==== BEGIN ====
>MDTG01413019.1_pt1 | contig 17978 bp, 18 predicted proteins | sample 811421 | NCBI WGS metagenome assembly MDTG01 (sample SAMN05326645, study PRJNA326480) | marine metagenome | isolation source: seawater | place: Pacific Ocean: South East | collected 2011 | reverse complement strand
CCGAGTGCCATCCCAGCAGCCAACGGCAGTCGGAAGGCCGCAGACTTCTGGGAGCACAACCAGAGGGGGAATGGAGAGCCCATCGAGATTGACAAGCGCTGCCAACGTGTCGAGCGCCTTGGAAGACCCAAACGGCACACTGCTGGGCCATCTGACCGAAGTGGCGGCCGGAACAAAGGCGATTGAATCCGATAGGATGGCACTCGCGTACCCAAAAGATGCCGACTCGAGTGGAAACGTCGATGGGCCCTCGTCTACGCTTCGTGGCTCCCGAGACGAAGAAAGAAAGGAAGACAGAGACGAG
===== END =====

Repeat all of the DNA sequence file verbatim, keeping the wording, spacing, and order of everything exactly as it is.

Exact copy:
>MDTG01413019.1_pt1 | contig 17978 bp, 18 predicted proteins | sample 811421 | NCBI WGS metagenome assembly MDTG01 (sample SAMN05326645, study PRJNA326480) | marine metagenome | isolation source: seawater | place: Pacific Ocean: South East | collected 2011 | reverse complement strand
CCGAGTGCCATCCCAGCAGCCAACGGCAGTCGGAAGGCCGCAGACTTCTGGGAGCACAACCAGAGGGGGAATGGAGAGCCCATCGAGATTGACAAGCGCTGCCAACGTGTCGAGCGCCTTGGAAGACCCAAACGGCACACTGCTGGGCCATCTGACCGAAGTGGCGGCCGGAACAAAGGCGATTGAATCCGATAGGATGGCACTCGCGTACCCAAAAGATGCCGACTCGAGTGGAAACGTCGATGGGCCCTCGTCTACGCTTCGTGGCTCCCGAGACGAAGAAAGAAAGGAAGACAGAGACGAG